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From "Paul Joseph Davis (JIRA)" <>
Subject [jira] Commented: (COUCHDB-194) [startkey, endkey[: provide a right-open range selection method
Date Fri, 06 Feb 2009 21:39:02 GMT


Paul Joseph Davis commented on COUCHDB-194:

open_end would actually be applied against the {key, docid} pairs, so *key_docid would not

open_end and the corresponding open_start would behave in the same manner as startkey and
endkey, as in, when you use descending=true you must also swap your open options.

At least that's how I would expect it to work. Perhaps there's an argument for some other
behavior I'm missing.

> [startkey, endkey[: provide a right-open range selection method
> ---------------------------------------------------------------
>                 Key: COUCHDB-194
>                 URL:
>             Project: CouchDB
>          Issue Type: Improvement
>          Components: HTTP Interface
>    Affects Versions: 0.9
>            Reporter: Maximillian Dornseif
>            Priority: Blocker
>             Fix For: 1.0
> While writing something about using CouchDB I came across the issue of "slice indexes"
(called startkey and endkey in CouchDB lingo).
> I found no exact definition of startkey and endkey anywhere in the documentation. Testing
reveals that access on _all_docs and on views documents are retuned in the interval
> [startkey, endkey] = (startkey <= k <= endkey).
> I don't know if this was a conscious design decision. But I like to promote a slightly
different interpretation (and thus API change):
> [startkey, endkey[ = (startkey <= k < endkey).
> Both approaches are valid and used in the real world. Ruby uses the inclusive ("right-closed"
in math speak) first approach:
> >> l = [1,2,3,4]
> >> l.slice(1,2)
> => [2, 3]
> Python uses the exclusive ("right-open" in math speak) second approach:
> >>> l = [1,2,3,4]
> >>> l[1,2]
> [2]
> For array indices both work fine and which one to prefer is mostly an issue of habit.
In spoken language both approaches are used: "Have the Software done until saturday" probably
means right-open to the client and right-closed to the coder.
> But if you are working with keys that are more than array indexes, then right-open is
much easier to handle. That is because you have to *guess* the biggest value you want to get.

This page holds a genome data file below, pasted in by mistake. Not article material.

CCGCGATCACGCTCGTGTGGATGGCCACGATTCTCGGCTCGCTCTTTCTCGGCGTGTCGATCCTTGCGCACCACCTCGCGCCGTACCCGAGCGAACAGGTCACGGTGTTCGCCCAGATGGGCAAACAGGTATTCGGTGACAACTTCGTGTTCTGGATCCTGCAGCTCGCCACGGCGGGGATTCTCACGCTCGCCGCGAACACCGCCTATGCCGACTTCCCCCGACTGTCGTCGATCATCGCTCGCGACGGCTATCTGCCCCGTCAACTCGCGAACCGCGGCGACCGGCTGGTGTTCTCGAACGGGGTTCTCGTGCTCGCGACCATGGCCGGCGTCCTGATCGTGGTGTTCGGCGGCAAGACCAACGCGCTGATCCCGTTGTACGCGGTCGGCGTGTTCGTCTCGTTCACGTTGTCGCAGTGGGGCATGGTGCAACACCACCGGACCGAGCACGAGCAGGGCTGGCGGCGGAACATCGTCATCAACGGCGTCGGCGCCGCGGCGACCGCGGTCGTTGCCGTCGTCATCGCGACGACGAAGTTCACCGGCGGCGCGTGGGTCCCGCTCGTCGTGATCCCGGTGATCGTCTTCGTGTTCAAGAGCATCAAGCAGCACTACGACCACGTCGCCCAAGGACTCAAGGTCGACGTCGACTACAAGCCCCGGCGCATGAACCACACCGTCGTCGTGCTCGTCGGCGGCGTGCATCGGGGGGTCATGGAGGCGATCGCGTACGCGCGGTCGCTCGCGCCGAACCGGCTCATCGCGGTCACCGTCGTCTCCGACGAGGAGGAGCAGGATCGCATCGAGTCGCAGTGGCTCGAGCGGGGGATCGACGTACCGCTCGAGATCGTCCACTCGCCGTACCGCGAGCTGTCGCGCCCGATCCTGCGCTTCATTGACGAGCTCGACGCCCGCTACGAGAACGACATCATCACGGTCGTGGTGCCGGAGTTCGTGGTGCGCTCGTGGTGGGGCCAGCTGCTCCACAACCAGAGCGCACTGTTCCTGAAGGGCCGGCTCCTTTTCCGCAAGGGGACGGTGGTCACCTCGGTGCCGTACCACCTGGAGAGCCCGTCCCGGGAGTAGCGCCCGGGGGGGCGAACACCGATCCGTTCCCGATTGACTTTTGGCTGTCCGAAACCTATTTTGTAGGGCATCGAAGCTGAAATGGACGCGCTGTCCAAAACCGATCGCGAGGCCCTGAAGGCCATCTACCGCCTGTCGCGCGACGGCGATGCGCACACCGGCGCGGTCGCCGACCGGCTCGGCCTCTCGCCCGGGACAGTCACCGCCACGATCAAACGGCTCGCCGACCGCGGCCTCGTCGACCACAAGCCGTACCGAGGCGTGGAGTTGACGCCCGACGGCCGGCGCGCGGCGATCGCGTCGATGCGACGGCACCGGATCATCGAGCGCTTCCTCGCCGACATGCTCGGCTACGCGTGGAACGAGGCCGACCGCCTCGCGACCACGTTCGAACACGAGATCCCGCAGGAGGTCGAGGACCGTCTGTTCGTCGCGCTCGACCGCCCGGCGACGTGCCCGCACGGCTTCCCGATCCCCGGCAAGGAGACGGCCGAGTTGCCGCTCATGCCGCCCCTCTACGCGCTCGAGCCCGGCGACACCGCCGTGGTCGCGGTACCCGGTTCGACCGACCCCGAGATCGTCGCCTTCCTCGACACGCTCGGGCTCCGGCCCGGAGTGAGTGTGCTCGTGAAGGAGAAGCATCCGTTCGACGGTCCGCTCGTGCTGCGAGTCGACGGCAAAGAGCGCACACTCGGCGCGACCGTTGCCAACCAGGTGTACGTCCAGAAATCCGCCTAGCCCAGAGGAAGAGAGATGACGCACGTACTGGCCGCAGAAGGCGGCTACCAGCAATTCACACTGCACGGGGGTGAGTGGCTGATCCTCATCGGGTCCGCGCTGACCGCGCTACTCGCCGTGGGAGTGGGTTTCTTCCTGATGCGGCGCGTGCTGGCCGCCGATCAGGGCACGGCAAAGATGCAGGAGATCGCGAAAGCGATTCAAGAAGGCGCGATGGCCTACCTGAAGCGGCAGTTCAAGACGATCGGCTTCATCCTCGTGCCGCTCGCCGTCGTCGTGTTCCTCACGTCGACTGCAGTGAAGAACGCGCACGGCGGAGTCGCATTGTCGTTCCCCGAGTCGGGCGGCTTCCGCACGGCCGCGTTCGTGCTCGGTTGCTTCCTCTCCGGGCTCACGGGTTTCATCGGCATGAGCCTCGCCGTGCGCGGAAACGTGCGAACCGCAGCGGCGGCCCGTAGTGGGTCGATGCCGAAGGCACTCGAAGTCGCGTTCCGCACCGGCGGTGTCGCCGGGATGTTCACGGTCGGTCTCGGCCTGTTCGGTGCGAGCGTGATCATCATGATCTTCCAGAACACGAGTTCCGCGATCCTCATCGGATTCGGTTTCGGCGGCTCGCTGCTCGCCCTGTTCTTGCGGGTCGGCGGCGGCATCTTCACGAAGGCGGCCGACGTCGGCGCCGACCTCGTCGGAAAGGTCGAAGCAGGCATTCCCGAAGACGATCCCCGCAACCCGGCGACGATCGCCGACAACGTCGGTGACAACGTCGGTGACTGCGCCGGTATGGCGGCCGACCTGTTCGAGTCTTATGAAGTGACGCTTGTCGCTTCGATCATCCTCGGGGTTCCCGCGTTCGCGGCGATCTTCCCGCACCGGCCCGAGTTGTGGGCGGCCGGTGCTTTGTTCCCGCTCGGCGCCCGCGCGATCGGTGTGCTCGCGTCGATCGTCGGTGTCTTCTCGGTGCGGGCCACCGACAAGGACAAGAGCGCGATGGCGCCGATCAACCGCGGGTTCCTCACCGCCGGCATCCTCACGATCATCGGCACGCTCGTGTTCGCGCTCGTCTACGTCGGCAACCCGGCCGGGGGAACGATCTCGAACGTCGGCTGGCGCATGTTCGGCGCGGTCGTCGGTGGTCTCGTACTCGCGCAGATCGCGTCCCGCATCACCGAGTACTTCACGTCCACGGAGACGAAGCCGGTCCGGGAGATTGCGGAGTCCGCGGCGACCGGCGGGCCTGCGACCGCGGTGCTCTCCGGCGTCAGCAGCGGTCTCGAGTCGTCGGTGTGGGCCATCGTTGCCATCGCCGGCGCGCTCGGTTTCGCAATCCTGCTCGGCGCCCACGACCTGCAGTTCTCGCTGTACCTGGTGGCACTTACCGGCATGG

The Wiki at contains an example of that problem:
> It is suggested that you use
> startkey="_design/"&endkey="_design/ZZZZZZZZZ"
> or
> startkey="_design/"&endkey="_design/\u9999″
> to get a list of all design documents - also the replication system in the db core uses
the same hack.
> This breaks if a design document is named "ZZZZZZZZZTop" or "\9999Iñtërnâtiônàlizætiøn".
Such names might be unlikely but we are computer scientists; "unlikely" is a bad approach
to software engineering.
> The think what we really want to ask CouchDB is to "get all documents with keys starting
with '_design/'".
> This is basically impossible to do with right-closed intervals. We could use startkey="_design/"&endkey="_design0″
('0′ is the ASCII character after '/') and this will work fine ... until there is actually
a document with the key "_design0″ in the system. Unlikely, but ...
> To make selection by intervals reliable currently clients have to guess the last key
(the ZZZZ approach) or use the fist key not to include (the _design0 approach) and then post
process the result to remove the last element returned if it exactly matches the given endkey
> If couchdb would change to a right-open interval approach post processing would go away
in most cases. See
for two real world examples.
> At least for string keys and float keys changing the meaning to [startkey, endkey[ would
allow selections like
> * "all strings starting with 'abc'"
> * all numbers between 10.5 and 11
> It also would hopefully break not to much existing code. Since the notion of endkey seems
to be already considered "fishy" (see the ZZZZZ approach) most code seems to try to avoid
that issue. For example 'startkey="_design/"&endkey="_design/ZZZZZZZZZ"' still would work
unless you have a design document being named exactly "ZZZZZZZZZ".

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